In November 2010, Chmarov reported to a group of visiting officials from Moscow and from the Amur Region that the selection of local subcontractors for the development of particular facilities in Vostochny had been completed and steps had been taken to retain qualified former military personnel in Uglegorsk, so they could participate in the future construction. At the time, the head of Roskosmos, Anatoly Perminov, told journalists that survey work and preparation of the territory for the construction was taking place in Vostochny and would be continuing until at least the first half of the following year. It was another hint that the actual construction could only start after the middle of 2011, at the earliest. Key federal organizations involved in the development of the center, such as OAO Ipromashprom and TsENKI, reportedly established their offices in the region during 2010. (428)
Roskosmos concluded the year's activities on Vostochny with a December 7 meeting of Section No. 5 of its Scientific and Technical Council, which reviewed the results of the research and design work completed by Ipromashprom. It included reports from a large group of officials representing the space industry, construction organizations and local authorities. (436)
Despite all promises to start the construction in 2011, since April only around 100 geologists reportedly worked at the site with the completion of a detailed geological survey of the area planned by September. The survey included taking of geological samples at multiple locations, including those of future launch pads, from the depth of 15-75 meters and their analysis in labs of Blagoveshensk, Khabarovsk, Irkutsk and even Moscow. (492) Ground water below the launch pad area was found at a depth of 30 meters, which was a very favorable indicator, according to the chief geologist on the team. (493) A total of more than 300 wells were planned to be drilled around the launch complex location with the intervals of 10-15 meters. (495)
During a visit to the site in July 2011, a newly appointed chief of Roskosmos, Vladimir Popovkin, promised 20 billion rubles for Vostochny during 2012. (492) A month later, the head of Spetstroi, Grigory Naginsky told the press that first blueprints for the center went through the project expertise and the first contract worth 1.6 billion rubles was signed with Roskosmos, covering the construction of the railway line and the road. Naginsky also promised the completion of the initial make-shift housing for construction workers at the site by October 1, 2011. At the time, the beginning of construction slipped to September 2011, with the bulk of the work no expected to begin until the second quarter of 2012.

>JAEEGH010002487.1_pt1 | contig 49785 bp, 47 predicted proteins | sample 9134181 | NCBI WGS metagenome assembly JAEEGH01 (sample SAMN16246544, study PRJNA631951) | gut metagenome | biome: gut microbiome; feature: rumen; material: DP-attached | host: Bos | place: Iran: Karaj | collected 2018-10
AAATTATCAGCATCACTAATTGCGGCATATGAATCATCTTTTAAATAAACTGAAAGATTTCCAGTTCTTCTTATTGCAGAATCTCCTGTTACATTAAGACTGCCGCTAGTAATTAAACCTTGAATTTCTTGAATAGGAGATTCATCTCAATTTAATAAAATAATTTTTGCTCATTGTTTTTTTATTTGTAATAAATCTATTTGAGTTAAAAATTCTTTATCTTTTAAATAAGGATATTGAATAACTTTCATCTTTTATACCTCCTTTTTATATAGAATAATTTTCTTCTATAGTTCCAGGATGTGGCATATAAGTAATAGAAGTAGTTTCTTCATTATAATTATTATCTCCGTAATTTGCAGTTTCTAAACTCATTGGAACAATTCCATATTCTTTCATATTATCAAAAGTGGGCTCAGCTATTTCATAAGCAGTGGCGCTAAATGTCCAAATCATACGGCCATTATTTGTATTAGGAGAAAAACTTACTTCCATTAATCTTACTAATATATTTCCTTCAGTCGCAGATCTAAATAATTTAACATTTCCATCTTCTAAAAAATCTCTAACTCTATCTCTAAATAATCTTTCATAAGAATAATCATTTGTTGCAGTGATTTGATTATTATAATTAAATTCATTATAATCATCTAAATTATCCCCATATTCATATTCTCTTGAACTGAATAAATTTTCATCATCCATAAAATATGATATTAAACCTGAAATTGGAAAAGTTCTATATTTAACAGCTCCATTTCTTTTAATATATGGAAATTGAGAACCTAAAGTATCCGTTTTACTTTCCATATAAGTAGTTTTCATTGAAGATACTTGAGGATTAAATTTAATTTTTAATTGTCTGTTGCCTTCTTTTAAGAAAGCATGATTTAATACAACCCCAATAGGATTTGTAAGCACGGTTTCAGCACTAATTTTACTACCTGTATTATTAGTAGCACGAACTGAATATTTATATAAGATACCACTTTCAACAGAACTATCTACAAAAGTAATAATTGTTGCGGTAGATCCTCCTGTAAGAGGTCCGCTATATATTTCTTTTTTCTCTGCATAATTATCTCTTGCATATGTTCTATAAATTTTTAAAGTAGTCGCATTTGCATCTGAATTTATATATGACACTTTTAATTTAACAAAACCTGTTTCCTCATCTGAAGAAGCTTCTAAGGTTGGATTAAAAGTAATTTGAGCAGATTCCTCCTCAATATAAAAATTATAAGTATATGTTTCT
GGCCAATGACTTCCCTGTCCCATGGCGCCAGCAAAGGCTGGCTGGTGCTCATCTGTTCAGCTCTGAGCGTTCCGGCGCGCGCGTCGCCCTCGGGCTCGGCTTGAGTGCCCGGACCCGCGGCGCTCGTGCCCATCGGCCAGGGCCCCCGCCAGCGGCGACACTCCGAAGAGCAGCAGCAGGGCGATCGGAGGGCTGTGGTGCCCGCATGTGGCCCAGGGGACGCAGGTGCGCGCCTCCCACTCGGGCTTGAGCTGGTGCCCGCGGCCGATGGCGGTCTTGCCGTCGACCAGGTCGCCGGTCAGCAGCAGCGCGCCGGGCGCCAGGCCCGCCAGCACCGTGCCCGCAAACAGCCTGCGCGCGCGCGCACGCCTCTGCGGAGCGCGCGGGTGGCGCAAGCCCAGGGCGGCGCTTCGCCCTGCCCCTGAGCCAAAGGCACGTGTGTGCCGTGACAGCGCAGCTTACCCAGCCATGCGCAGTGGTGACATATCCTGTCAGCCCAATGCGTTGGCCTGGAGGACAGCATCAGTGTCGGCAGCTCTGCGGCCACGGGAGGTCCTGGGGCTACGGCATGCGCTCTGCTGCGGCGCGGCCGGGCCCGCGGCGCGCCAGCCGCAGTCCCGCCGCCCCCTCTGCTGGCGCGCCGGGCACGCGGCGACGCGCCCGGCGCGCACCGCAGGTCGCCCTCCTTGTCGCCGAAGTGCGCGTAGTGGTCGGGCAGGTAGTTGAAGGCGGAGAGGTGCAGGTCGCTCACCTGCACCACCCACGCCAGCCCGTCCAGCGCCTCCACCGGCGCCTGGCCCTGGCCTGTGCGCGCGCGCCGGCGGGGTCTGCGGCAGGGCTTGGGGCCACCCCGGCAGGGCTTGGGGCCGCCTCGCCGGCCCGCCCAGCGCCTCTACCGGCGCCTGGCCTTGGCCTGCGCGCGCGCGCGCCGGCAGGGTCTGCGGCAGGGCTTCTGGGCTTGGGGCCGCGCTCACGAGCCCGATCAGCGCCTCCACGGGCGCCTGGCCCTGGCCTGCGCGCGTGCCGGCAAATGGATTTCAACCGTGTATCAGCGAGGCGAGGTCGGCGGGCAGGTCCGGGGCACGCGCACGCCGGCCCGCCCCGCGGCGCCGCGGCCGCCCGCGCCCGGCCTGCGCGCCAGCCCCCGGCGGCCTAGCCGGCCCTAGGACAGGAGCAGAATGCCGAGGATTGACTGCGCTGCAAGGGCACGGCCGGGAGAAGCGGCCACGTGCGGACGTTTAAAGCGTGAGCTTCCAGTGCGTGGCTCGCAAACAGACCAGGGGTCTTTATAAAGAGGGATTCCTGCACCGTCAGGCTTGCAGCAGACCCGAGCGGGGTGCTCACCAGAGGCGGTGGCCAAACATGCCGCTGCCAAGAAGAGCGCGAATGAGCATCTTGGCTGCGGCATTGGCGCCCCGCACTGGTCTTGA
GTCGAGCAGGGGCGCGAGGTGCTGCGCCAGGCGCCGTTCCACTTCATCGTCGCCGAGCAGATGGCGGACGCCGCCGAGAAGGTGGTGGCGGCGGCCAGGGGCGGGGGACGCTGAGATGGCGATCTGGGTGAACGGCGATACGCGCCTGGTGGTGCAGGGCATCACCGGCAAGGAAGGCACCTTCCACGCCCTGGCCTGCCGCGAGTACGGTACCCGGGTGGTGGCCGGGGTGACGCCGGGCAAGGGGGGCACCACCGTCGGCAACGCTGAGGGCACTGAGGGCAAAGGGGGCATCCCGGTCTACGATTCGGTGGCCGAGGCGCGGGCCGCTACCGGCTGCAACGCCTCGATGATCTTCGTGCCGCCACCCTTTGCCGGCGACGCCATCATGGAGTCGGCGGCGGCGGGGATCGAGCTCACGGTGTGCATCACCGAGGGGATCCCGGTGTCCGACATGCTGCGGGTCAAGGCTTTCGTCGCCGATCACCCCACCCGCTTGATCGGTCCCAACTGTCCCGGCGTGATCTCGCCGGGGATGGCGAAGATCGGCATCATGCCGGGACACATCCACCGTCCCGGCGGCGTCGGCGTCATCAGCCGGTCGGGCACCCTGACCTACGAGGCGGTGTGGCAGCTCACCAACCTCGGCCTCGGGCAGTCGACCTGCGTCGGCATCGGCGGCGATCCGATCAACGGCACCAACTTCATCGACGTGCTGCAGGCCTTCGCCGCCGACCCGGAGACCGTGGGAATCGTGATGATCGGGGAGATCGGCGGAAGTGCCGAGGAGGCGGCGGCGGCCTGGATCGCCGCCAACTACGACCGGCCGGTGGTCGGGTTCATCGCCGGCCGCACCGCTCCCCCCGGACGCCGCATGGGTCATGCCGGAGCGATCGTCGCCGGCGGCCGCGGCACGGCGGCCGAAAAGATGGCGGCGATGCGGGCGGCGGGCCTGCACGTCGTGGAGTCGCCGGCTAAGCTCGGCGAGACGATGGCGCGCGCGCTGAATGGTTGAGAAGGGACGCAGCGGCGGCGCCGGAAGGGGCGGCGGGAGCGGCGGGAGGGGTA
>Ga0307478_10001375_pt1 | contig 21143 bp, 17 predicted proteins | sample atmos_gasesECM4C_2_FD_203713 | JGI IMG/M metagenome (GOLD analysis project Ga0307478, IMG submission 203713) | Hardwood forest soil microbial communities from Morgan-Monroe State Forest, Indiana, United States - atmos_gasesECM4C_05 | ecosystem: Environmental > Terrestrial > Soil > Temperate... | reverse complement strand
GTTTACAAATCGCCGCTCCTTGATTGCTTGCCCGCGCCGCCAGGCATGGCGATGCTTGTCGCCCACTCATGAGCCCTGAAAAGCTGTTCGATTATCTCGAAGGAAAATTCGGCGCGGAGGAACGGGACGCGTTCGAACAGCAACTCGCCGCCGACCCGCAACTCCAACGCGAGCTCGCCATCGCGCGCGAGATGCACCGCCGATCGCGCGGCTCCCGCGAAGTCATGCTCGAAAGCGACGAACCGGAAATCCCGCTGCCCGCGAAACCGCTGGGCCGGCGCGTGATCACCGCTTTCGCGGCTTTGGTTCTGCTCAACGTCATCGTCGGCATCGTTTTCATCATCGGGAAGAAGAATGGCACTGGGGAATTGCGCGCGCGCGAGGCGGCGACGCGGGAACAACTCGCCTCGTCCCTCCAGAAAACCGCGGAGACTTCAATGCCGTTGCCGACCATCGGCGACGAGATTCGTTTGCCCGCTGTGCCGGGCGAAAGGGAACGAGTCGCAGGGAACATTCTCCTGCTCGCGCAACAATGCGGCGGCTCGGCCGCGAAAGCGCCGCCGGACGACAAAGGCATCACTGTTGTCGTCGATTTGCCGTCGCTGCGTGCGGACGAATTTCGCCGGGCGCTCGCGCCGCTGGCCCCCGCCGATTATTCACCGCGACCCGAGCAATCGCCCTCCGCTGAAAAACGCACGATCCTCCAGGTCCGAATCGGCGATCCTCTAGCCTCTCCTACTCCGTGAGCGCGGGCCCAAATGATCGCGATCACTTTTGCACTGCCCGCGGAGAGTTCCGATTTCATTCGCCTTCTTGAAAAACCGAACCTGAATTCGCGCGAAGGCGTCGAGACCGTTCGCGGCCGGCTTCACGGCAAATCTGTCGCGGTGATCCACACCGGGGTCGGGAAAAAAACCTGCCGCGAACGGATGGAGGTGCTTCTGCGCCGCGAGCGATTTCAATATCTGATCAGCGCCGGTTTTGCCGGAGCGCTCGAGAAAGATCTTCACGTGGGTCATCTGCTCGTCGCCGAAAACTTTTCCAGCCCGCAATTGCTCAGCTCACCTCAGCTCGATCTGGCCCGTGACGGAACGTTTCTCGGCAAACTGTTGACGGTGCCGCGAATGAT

According to plans announced during 2008, the Vostochny launch site was to sport a total of seven launch complexes. It could be inferred from the official statements that the "wish list" for the future space center included a launch complex for a "man-rated rocket," with two pads and another facility for a heavy-lifting rocket, to support lunar expeditions.
In November 2008, the Russian space agency announced that the building of a total of nearly 50 facilities was planned for Vostochny. The support infrastructure would include:
According to the official Russian government description of the center in 2010, a total of 10 technical and support sites (ploshadka) were planned for development. At the time, Prime-Minister Vladimir Putin promised a total of 150 kilometers of new roads to be built at the new space center and the same length of railways. (A later official statistics listed 115 kilometers of internal roads and 125 kilometers of railways.) At the same time, Russian space officials emphasized that the new launch site would occupy an area of 700 square kilometers or 10 times smaller than that of Baikonur (6,717 square kilometers) and three times smaller than Plesetsk (1,762 square kilometers).
According to Russian media in 2007, the new launch site would include a residential area with a population of 18,000 people; however in 2010, as many as 30-40 thousand residents were promised at the site. (415) As of 2010, a total of 1,500 buildings were planned for construction at the site. (431) At the same time, the main development contractor, Spetstroi quoted 400 facilities spread over 700 square kilometers to be built in Vostochny. (445)